A car pulled up to the curb as staff members dressed in red shirts held signs and waved to passers-by at Jeannette Junior High School in Utica on Wednesday morning. The parent wanted to know why teachers were protesting.
Environmental science and biology teacher KrysAnna Pericak stepped up to the window to assure him this wasn’t a protest but a walk-in – a statewide show of solidarity in support of public education.
“It’s not us against the district,” Pericak assured the father. “If you could, contact your state legislators and let them know we need them to fully fund our schools.”
“OK, I’ll do my due diligence,” he replied before driving away.
For the fifth consecutive Wednesday, school employees around the state wore red and held walk-ins pressing lawmakers to value students, respect educators and fund our schools.
In Utica, where staff have gathered outside in the morning and walked in together every week since early May, educators added a twist. Some held signs depicting two eyes, meant to convey the attention they’re paying to the district’s spending plans following recent passage of the district’s first-ever concessionary contract.
Utica teachers are attending the school board’s budget study session on Wednesday evening and planned to gather at a budget hearing on Monday. Members of the Utica Education Association approved a contract with pay cuts and furlough days in February.
“We want the public and the district to know we’re watching the district carefully to see how that money is spent,” said Julie Wright, a 26-year Utica High School Spanish teacher. “The budget they pass now will affect negotiations in the future.”
Special education teacher Anthony Adamo, an 18-year veteran, stood next to Wright on the sidewalk in front of the high school as passing cars honked their support and a crossing guard helped students navigate the busy traffic.
Lagging state funding over the past decade has taken a toll on schools, educators, and students, he said. “The state keeps raising the standards and not giving us the resources to meet those requirements.”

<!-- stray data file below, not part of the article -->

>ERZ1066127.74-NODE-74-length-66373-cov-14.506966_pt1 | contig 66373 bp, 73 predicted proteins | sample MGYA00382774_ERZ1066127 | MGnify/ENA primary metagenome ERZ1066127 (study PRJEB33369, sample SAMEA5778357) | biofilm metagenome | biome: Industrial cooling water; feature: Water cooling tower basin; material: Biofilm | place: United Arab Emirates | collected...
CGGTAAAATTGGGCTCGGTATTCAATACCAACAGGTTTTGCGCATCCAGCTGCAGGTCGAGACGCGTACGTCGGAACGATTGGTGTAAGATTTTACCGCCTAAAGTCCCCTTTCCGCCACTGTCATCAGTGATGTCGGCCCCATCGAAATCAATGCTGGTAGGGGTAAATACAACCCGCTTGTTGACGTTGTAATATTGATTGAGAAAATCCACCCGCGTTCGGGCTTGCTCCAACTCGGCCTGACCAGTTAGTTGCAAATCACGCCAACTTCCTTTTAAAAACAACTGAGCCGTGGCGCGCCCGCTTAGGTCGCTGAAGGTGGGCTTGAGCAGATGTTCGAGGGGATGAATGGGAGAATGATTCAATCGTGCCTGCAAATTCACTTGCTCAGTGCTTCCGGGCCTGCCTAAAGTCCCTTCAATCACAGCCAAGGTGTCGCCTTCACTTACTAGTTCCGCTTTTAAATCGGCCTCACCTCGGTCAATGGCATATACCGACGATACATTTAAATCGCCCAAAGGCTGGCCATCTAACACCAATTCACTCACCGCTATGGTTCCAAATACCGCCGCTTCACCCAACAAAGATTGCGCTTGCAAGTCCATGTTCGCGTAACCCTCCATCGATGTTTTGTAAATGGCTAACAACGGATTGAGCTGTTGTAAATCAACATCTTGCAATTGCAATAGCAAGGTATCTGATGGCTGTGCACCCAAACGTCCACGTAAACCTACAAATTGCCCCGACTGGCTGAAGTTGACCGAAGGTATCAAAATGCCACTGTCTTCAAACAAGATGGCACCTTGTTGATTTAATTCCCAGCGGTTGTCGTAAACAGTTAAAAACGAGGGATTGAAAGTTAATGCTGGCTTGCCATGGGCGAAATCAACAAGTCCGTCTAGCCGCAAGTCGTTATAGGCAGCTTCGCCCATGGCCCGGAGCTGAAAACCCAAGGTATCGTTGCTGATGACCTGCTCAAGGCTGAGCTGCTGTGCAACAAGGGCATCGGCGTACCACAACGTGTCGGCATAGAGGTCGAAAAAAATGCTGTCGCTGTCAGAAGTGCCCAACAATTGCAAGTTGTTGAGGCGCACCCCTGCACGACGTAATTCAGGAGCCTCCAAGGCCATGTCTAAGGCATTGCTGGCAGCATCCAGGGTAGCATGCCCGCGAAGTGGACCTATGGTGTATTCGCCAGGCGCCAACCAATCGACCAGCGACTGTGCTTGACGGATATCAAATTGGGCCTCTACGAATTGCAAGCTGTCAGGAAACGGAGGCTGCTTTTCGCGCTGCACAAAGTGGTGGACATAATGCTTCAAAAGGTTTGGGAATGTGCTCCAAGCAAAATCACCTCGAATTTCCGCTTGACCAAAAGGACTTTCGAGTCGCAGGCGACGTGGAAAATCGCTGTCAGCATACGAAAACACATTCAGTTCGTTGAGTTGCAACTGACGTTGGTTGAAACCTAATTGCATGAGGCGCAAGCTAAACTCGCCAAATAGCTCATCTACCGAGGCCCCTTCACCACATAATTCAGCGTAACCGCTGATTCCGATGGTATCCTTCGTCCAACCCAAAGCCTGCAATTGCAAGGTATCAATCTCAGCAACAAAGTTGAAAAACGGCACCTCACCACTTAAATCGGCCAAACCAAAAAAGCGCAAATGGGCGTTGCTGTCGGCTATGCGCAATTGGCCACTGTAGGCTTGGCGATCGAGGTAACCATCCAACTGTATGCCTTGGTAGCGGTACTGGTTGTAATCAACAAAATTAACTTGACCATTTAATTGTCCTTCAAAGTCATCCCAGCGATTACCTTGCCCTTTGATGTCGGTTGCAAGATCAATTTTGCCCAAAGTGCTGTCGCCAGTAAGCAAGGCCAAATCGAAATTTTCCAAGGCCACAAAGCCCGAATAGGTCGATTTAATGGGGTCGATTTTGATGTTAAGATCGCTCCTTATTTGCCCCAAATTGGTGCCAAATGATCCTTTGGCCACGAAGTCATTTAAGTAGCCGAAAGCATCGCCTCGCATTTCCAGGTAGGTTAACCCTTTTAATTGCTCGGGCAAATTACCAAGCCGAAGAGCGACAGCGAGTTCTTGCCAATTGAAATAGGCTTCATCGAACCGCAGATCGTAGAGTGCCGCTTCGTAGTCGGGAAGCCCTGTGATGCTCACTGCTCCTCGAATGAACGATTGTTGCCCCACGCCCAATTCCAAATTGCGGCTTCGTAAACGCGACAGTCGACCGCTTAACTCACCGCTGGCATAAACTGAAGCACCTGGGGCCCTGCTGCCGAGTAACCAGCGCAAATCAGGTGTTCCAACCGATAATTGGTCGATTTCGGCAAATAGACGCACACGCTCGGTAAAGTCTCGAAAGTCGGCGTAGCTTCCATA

Schools don’t have enough books, technology, or staff, said Michele Santiago, a second-grade teacher at Utica’s Burr Elementary School.
“It’s ridiculous how much we spend on prisons versus our schools,” Santiago said, adding that the same lawmakers who can’t find money to support education “are able to give tax cuts to businesses.”
Teachers have experienced wage erosion of 10 percent over the past several years, as the state has increased school employees’ out-of-pocket costs for health care and retirement, said Liza Parkinson, UEA president.
“Teachers are actively pursuing second jobs to support their families,” said Parkinson, who drives for Uber and Shipt on the weekends.
Meanwhile, she added, six school psychologists and 13 social workers are asked to handle the increasing needs of the district’s 27,000 students, which includes a growing at-risk population.
The stresses and strains of the system, including stagnant and falling pay, are causing fewer people to enter the teaching profession, said KrysAanna Pericak, the 22-year veteran teacher who stepped up to speak with the parent asking questions at the curb.
Pericak said she knows a young man who graduated last year with a special education teaching degree, who took a job at Ford Motor Co. instead of in public education, because the pay was higher. She wants more parents to tune in and speak up.
“My kids are 10 and 7, and it worries me; in five years, 10 years, what’s going to happen to them because nobody is going into this profession?” Pericak said. “What kind of education are they going to get? It’s frustrating.”